Re: Religion and Ethnocentrism

Richard G. Calo (rgcalo@EDEN.RUTGERS.EDU)
Wed, 10 Apr 1996 22:03:53 EDT

Jana Fortier writes:

> geez, here you men go again w/ your androcentric ways of knowing the world.
> one guy says "my religion is true" and the other distorts it into "my
> religion is the ONLY true [one]" !!! haven't you guys ever heard of
> multiple truths? how do you think we all teach anthro when there's a
> million origin stories out there? of course they're all true, because
> they're all subjectively defined truths. Even S. Kierkegaard wasnt that
> androcentric (remember he outline subjective and objective truth very

Thomas Brunton writes:

> I agree with Jana Fortier's response. And I think the prevailing
> assumption that any religious belief equals intolerance of other beliefs is
> untrue. I think extreme
> intolerance is a characteristic of most monotheistic religions and is or
> was less prevalent in pantheistic religions. People who had a particular
> patron deity that took care of them wouldn't necessarily be concerned it
> their neighbors had a different patron. Or look at ancient Rome, they
> tried to absorb the religions of subject peoples into their own schemes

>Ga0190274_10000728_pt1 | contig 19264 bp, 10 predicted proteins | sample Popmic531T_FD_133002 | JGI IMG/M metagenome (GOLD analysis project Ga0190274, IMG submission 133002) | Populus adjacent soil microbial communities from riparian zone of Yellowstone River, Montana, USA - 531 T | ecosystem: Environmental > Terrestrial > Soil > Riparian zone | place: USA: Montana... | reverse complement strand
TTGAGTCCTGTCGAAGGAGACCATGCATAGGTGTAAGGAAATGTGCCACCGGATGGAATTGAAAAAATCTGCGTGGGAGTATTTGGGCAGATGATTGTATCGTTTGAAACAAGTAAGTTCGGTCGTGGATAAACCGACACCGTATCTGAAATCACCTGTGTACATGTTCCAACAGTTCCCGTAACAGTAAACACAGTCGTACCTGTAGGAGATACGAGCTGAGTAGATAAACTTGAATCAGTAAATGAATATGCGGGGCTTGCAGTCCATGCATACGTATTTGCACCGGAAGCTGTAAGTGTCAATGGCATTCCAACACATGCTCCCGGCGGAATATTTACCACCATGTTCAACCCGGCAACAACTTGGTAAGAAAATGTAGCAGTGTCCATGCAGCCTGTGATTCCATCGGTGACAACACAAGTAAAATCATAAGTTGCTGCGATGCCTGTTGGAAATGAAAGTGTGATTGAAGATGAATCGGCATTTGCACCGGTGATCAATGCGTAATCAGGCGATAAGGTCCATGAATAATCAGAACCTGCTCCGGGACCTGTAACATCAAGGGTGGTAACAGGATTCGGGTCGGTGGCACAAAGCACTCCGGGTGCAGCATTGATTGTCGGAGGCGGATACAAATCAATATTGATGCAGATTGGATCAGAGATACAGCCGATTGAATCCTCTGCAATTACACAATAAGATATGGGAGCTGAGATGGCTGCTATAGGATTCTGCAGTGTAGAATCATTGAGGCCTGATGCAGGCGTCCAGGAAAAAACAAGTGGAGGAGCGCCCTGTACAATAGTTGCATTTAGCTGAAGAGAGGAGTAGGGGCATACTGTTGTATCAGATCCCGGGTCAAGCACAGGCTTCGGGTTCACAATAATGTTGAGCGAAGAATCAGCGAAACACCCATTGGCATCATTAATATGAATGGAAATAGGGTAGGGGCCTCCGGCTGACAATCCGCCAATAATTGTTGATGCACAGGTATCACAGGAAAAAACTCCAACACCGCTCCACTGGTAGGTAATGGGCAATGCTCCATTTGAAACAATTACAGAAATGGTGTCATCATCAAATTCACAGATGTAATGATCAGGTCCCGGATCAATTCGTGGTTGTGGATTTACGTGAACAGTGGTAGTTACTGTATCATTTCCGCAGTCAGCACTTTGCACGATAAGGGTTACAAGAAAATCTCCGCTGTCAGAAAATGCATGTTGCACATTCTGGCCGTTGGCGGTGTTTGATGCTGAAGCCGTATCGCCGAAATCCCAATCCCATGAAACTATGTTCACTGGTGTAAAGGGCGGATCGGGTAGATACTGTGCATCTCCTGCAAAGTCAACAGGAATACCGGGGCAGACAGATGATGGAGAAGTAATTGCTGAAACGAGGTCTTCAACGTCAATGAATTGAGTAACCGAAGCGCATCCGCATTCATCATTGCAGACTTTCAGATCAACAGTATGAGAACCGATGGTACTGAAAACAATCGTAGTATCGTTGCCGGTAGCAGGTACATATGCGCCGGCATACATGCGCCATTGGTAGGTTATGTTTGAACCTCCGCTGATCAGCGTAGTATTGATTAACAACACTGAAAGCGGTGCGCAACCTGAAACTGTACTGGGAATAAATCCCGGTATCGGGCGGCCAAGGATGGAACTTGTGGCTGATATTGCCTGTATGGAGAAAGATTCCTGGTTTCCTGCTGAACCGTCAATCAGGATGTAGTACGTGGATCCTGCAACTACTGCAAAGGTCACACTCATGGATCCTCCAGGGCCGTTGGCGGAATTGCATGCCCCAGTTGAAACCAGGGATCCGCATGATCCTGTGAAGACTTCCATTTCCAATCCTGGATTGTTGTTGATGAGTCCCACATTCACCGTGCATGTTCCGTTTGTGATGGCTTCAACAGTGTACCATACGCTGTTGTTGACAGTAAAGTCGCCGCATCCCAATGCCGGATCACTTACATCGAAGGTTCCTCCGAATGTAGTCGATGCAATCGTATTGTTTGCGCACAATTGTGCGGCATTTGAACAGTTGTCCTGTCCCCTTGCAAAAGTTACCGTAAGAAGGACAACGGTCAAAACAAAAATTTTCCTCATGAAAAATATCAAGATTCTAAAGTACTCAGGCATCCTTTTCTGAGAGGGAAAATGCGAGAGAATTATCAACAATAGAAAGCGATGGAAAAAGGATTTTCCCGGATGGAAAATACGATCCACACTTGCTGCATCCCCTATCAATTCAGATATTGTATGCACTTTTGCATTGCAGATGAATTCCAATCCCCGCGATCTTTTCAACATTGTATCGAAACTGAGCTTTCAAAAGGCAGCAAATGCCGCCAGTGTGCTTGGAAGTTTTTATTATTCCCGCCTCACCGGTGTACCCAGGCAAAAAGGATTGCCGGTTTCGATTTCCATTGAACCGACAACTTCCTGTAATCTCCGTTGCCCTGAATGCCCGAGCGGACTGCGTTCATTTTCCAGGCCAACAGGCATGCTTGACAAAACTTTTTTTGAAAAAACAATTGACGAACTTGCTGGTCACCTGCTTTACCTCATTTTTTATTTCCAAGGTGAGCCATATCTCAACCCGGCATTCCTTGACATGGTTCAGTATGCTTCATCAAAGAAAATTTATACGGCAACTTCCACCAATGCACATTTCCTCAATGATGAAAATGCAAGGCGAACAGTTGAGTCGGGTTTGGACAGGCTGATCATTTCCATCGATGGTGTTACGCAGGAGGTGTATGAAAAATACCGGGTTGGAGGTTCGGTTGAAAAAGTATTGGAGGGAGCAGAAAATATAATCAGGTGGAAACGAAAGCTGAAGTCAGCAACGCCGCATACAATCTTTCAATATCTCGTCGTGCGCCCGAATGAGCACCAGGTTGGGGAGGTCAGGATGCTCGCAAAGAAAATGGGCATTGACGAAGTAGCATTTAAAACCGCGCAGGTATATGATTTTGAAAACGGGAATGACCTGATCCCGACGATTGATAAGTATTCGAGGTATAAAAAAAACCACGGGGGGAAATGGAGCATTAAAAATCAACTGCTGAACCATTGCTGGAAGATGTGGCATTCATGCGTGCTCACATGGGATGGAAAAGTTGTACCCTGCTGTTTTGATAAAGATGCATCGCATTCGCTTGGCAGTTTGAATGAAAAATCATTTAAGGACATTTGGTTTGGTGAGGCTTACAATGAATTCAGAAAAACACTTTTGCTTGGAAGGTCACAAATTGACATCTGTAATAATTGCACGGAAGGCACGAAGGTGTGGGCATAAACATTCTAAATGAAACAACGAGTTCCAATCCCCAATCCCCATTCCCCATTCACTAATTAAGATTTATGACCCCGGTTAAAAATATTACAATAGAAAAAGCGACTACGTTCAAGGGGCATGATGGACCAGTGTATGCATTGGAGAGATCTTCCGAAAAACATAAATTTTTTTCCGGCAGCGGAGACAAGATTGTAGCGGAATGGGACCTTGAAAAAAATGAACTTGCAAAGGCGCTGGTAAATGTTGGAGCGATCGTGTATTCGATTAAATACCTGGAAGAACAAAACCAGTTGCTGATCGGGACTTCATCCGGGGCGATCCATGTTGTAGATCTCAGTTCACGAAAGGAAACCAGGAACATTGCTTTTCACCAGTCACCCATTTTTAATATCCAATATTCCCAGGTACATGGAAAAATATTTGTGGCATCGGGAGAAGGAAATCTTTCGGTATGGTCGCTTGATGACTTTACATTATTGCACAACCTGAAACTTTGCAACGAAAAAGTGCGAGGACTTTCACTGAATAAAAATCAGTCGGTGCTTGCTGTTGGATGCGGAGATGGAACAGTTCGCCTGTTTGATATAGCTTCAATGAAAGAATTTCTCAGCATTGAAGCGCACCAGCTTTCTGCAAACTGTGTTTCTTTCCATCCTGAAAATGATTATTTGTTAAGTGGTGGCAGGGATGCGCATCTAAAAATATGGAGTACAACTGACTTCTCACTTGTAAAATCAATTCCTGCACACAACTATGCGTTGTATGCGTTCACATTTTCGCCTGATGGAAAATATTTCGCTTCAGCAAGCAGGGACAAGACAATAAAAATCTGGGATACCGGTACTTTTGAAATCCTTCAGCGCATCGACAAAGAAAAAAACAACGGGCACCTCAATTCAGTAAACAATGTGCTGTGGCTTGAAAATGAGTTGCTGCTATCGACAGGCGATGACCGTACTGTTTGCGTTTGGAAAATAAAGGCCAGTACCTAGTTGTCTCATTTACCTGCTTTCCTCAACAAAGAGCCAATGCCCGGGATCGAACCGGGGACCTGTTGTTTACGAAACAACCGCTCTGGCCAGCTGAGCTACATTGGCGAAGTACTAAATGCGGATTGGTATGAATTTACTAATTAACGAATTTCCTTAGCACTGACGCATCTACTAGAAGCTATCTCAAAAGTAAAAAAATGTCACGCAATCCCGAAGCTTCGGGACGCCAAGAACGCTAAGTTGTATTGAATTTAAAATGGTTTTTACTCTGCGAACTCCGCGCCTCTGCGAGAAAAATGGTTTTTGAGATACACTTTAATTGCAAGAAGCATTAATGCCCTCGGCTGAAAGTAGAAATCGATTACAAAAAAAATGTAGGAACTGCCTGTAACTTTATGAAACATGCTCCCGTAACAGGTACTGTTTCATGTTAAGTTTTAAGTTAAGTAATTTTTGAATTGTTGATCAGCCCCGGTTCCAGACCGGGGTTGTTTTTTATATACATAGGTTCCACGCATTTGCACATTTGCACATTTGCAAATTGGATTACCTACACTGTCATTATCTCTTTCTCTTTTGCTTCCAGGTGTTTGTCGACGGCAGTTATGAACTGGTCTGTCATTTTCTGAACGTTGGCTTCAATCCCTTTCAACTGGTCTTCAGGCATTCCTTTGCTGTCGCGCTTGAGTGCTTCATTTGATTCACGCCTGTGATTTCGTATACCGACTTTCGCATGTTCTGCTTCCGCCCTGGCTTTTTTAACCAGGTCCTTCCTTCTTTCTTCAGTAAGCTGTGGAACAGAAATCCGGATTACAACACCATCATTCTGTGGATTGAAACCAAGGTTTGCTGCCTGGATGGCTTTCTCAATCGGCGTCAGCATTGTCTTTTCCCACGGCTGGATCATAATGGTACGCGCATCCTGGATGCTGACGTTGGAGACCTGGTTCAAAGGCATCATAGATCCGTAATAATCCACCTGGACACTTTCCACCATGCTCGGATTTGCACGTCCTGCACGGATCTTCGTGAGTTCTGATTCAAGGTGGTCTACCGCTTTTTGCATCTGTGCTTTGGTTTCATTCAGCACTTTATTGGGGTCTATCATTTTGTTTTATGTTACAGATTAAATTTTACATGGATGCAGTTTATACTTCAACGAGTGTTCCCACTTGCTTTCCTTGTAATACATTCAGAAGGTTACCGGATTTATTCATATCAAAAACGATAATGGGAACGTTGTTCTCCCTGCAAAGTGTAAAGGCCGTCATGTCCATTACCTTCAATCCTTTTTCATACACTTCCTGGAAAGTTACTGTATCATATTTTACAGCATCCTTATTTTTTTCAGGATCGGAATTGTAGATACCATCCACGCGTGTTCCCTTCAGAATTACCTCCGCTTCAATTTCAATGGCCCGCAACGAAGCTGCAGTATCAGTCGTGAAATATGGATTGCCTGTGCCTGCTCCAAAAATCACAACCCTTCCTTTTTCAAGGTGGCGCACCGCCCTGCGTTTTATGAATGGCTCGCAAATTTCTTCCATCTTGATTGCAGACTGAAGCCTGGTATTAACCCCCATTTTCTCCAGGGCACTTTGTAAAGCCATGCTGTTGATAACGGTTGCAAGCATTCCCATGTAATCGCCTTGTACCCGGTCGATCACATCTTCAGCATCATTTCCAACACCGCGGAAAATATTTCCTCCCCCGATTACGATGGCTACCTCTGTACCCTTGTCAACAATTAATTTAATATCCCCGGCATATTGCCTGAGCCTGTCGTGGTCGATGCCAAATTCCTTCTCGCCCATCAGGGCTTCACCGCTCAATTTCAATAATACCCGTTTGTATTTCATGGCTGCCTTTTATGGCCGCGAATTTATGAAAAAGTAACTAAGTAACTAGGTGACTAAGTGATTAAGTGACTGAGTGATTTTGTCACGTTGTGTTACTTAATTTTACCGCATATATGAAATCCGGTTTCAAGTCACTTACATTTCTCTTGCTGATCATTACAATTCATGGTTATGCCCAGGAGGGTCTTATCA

> or allowed them to co-exist. They persecuted Christians because they
> defied the laws of the Empire, not because of their other beliefs.

You're right, of course. But the issue is not about a group's actions on
the basis of their belief-- i.e., on whether or not the Romans persecute
on account of the Christians' defiance of Roman Laws, or on account
of their religious beliefs. It is not even a question of intolerance, for
intolerance is but one of the modes in which belief might manifest itself.
The question, or issue-- at least as far as I see it-- more appropriately
deals with how a group identifies itself on the basis of its belief system,
and how its members also identify themselves with and within this group.
My claim, is that a component in this identification, requires a
complementary component which to some extent prohibits identification
with another's group. Moreover, the more removed the second group is
from one's own-- the more exotic their customs, language, etc.-- the less
identification there is. Thus, the person in my home town and
congregation belongs to my group; the person in the next town and
congregation is already outside my group; the person in a Belgian
town and Belgian congregation is still further removed from me; and
so on. But similarly, my patron deity is mine because there is something
(my belief-- pace, Douglass St. Christian-- the deity's truth, whatever)
which makes it be mine, or mine its. The other's patron diety is nothing
to me-- and that, of course, may be a problem, particularly if I participate
in a system a part of whose normal operation is to be intolerant.